Tony Jefferson and Kenny Stills heading to the NFL leaves a void.
No way around that.
Oklahoma can't lose its leading tackler and leading receiver without feeling some adverse effects. We learned for certain with a statement from Sooner coach Bob Stoops on Monday that Jefferson and Stills are skipping their senior seasons, so the Sooners will be looking for even more playmakers at a time when it already seems short on them.
But the holes that Jefferson and Stills leave aren't all bad.
In those voids are opportunities, especially where leadership is concerned.
By all accounts, Jefferson and Stills were solid leaders for the Sooners. They played hard. They even played hurt. Those are always good traits to have in two of your best.
But there was always a California cool vibe with these guys. The swagger. The hair. The tattoos. They come by it naturally, of course. Jefferson and Stills are from the Left Coast, California bred and proud of it.
There's nothing wrong with Cali cool.
I'm just not sure it's the kind of leadership this team needs heading into next season.
The Sooners are coming off a season that fell well below lofty expectations. They were out of the national championship hunt before November. They were forced to share a Big 12 title. They were bypassed for a BCS bowl, then torched in the Cotton Bowl.
Now, they face the most uncertain offseason in the Bob Stoops era. New quarterback. Offensive funk. Defensive faults. Leadership questions.
That last one was bound to happen with the departure of a sizable senior class. Guys like Landry Jones, David King and Justin Brown are gone. Add Jefferson and Stills to the list, and the void of proven leaders is even bigger.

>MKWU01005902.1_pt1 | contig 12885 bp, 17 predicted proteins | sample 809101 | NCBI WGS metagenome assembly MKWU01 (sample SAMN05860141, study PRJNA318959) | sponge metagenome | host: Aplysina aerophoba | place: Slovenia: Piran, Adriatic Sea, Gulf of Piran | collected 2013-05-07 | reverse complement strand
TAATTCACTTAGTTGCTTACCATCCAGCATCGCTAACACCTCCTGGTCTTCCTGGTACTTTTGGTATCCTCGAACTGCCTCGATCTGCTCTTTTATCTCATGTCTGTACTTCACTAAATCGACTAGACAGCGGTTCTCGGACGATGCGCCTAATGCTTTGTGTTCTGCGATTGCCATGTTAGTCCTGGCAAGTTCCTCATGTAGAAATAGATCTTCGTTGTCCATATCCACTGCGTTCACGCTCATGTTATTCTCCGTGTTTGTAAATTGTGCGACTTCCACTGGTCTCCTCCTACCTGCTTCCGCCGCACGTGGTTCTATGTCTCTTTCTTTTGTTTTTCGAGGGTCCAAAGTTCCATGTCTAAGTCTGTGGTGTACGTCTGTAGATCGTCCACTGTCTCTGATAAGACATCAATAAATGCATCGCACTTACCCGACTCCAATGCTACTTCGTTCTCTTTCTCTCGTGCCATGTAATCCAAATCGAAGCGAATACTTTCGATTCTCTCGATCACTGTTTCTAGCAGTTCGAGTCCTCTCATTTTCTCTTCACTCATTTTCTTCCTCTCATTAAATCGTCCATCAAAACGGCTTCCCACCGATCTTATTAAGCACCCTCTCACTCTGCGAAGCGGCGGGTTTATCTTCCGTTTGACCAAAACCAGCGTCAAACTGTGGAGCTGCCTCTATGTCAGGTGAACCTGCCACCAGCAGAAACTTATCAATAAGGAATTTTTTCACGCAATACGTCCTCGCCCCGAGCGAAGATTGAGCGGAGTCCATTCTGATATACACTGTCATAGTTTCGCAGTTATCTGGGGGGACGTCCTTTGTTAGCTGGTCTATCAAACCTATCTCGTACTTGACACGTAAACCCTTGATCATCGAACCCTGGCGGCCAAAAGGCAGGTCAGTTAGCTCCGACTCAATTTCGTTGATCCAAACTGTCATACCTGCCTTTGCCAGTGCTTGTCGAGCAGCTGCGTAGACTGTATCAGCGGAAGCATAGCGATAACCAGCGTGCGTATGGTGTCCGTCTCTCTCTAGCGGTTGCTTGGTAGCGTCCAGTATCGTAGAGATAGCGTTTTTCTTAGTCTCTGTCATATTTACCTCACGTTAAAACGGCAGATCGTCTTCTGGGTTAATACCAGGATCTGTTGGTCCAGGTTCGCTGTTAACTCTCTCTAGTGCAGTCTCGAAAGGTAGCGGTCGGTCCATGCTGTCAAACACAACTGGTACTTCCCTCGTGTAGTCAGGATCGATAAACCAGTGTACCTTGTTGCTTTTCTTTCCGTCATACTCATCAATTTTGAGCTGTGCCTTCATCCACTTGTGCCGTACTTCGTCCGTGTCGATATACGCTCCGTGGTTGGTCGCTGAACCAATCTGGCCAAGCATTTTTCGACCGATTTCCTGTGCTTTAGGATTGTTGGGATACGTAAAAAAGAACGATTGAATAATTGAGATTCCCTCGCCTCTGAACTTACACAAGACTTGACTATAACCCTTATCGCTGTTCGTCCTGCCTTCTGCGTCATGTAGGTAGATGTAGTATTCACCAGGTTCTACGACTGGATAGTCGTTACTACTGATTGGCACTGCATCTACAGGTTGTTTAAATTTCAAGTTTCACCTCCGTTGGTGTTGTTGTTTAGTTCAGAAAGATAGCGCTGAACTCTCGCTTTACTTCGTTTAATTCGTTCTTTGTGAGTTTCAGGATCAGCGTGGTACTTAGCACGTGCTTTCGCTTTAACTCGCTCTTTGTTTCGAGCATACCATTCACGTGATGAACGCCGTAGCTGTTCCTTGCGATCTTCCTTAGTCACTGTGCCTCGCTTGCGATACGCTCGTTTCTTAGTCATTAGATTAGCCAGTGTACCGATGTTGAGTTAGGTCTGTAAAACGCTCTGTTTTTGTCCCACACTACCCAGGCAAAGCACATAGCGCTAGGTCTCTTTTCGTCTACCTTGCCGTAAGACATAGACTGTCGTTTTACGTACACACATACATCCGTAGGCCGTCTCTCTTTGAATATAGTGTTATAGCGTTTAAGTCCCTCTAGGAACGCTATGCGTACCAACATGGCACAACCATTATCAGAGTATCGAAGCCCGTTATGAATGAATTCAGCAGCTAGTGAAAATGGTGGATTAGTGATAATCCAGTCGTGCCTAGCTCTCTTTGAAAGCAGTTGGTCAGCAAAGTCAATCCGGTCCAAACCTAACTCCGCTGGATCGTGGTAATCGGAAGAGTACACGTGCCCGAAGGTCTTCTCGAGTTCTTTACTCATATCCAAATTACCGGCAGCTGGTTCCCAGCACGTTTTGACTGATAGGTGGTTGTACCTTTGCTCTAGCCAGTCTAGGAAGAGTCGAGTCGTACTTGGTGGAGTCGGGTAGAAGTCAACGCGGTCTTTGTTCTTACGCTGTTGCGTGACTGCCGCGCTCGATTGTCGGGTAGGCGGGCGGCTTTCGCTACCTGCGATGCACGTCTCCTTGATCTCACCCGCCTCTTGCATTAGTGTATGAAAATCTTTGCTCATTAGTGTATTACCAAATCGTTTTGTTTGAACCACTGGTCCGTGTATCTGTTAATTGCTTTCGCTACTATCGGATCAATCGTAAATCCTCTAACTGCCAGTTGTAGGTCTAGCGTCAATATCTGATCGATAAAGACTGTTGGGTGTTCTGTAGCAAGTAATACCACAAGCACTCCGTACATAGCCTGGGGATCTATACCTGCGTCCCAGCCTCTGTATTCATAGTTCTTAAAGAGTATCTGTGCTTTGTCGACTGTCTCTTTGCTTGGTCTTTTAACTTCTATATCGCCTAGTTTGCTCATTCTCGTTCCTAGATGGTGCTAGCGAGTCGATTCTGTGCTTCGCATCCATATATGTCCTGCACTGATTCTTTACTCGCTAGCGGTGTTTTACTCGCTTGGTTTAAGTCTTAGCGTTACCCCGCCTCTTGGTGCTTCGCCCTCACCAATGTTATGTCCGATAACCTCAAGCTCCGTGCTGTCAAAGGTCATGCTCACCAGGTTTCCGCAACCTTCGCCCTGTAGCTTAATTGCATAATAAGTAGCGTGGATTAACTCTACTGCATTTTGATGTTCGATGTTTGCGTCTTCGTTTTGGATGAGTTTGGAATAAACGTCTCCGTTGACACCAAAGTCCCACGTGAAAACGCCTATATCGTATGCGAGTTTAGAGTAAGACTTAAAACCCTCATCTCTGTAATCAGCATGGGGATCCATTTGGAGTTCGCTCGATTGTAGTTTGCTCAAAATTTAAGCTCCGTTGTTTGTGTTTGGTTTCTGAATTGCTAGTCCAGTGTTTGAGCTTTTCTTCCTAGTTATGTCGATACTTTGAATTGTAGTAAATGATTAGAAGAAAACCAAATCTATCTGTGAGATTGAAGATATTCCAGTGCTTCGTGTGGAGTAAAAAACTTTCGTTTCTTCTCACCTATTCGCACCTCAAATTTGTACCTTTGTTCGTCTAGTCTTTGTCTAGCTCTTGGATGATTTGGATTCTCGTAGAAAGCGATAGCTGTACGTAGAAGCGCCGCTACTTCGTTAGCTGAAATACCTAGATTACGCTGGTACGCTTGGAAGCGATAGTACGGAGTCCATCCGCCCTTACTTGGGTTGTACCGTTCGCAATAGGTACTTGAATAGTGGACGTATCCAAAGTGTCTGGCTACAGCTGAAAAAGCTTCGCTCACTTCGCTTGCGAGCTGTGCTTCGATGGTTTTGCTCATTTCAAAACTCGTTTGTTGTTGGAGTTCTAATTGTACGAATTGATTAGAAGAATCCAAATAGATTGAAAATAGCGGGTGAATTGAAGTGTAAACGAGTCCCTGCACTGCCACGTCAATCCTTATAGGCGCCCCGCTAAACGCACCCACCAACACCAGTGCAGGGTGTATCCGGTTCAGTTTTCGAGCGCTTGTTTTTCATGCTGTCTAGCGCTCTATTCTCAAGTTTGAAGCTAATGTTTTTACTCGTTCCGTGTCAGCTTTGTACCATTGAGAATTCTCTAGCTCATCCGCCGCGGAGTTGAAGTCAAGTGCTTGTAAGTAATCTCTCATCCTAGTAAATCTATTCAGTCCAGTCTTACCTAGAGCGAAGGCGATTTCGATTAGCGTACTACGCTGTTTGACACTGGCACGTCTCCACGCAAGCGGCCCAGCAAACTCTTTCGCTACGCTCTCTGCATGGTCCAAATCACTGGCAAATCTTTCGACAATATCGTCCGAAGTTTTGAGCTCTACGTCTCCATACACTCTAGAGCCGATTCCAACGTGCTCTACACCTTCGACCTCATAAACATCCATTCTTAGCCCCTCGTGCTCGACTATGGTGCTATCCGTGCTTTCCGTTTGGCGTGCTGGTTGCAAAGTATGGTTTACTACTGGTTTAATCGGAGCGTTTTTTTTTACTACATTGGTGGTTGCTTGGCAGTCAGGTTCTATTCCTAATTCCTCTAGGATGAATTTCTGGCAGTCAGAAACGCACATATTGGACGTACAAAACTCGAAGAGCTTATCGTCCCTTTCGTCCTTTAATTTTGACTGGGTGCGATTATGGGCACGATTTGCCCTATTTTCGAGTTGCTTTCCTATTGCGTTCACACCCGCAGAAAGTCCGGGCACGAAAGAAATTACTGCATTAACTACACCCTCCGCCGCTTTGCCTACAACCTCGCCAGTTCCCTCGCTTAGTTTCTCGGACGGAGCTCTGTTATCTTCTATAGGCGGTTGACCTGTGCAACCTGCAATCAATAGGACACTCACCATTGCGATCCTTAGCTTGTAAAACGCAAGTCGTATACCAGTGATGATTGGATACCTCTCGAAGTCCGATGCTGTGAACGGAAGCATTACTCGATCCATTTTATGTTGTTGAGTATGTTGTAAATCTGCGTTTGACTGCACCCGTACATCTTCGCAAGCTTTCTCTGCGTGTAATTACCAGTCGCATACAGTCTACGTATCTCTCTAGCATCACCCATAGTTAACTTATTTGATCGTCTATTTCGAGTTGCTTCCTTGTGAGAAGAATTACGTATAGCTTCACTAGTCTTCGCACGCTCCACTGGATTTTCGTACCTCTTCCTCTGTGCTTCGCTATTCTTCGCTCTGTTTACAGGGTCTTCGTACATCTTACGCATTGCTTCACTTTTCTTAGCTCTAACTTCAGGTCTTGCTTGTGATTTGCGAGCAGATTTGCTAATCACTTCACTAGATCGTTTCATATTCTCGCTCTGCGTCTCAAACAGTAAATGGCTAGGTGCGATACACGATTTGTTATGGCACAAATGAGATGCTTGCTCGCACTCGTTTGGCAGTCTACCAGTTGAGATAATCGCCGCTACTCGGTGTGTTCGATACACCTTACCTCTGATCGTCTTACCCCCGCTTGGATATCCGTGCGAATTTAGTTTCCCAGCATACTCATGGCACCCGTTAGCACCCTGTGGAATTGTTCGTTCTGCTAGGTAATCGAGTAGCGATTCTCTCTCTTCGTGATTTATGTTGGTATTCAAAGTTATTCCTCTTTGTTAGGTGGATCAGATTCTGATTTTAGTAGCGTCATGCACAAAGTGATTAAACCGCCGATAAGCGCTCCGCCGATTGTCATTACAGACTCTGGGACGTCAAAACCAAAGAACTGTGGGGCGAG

But here's the silver lining — there's a chance to go in a different direction.
For as solid as the character of as Jones, King and Brown were, they weren't fiery. They were more steady-as-she-goes influences. And, of course, Jefferson and Stills have that Cali cool.
What the Sooners seemed to be missing were player who cared passionately about being Sooners. They have plenty of guys who love to play football. They have lots of guys who want to be great. They don't have a bunch of leaders, though, who see wearing the crimson and cream as their life's ambition.
Are those guys around?
You have to think so, with the likes of Sterling Shepard and Gabe Ikard, Aaron Colvin and Bronson Irwin on the roster. Those guys are Oklahomans who grew up with a fire for the Sooners.
Take Irwin, the offensive lineman. There's a great story about him being a third grader in Mustang and finding himself awe-struck the day then-Sooner lineman Bubba Burcham visited his classroom. Burcham's sister just happened to be Irwin's teacher.
That day is forever seared into Irwin's memory.
Irwin sees playing for the Sooners as a dream come true.
For Irwin and players like him, being a Sooner matters in a way that's different.
Think about some of the notable Okie Sooners of the past decade or so. Gerald McCoy. Curtis Lofton. J.D. Runnels. Teddy Lehman. Trent Smith. Rocky Calmus. Those guys weren't just passionate about playing college football. They were passionate about being Sooners. And they infused their teammates with that same fire.
They cared about playing for OU in a way that was different from others. And right now, this program needs guys who care passionately about being Sooners to take the lead.
Had Jefferson and Stills returned, they would've been sure leaders. And they would've done a fine job, I suspect. But they would've come at their roles as leaders from a different spot.
Now with their departure to the NFL, there's a chance for next year's team to have a completely different vibe, to trade California cool for Oklahoma tough.
Jenni Carlson: Jenni can be reached at (405) 475-4125. Like her at facebook.com/JenniCarlsonOK, follow her at twitter.com/jennicarlson_ok or view her personality page at newsok.com/jennicarlson.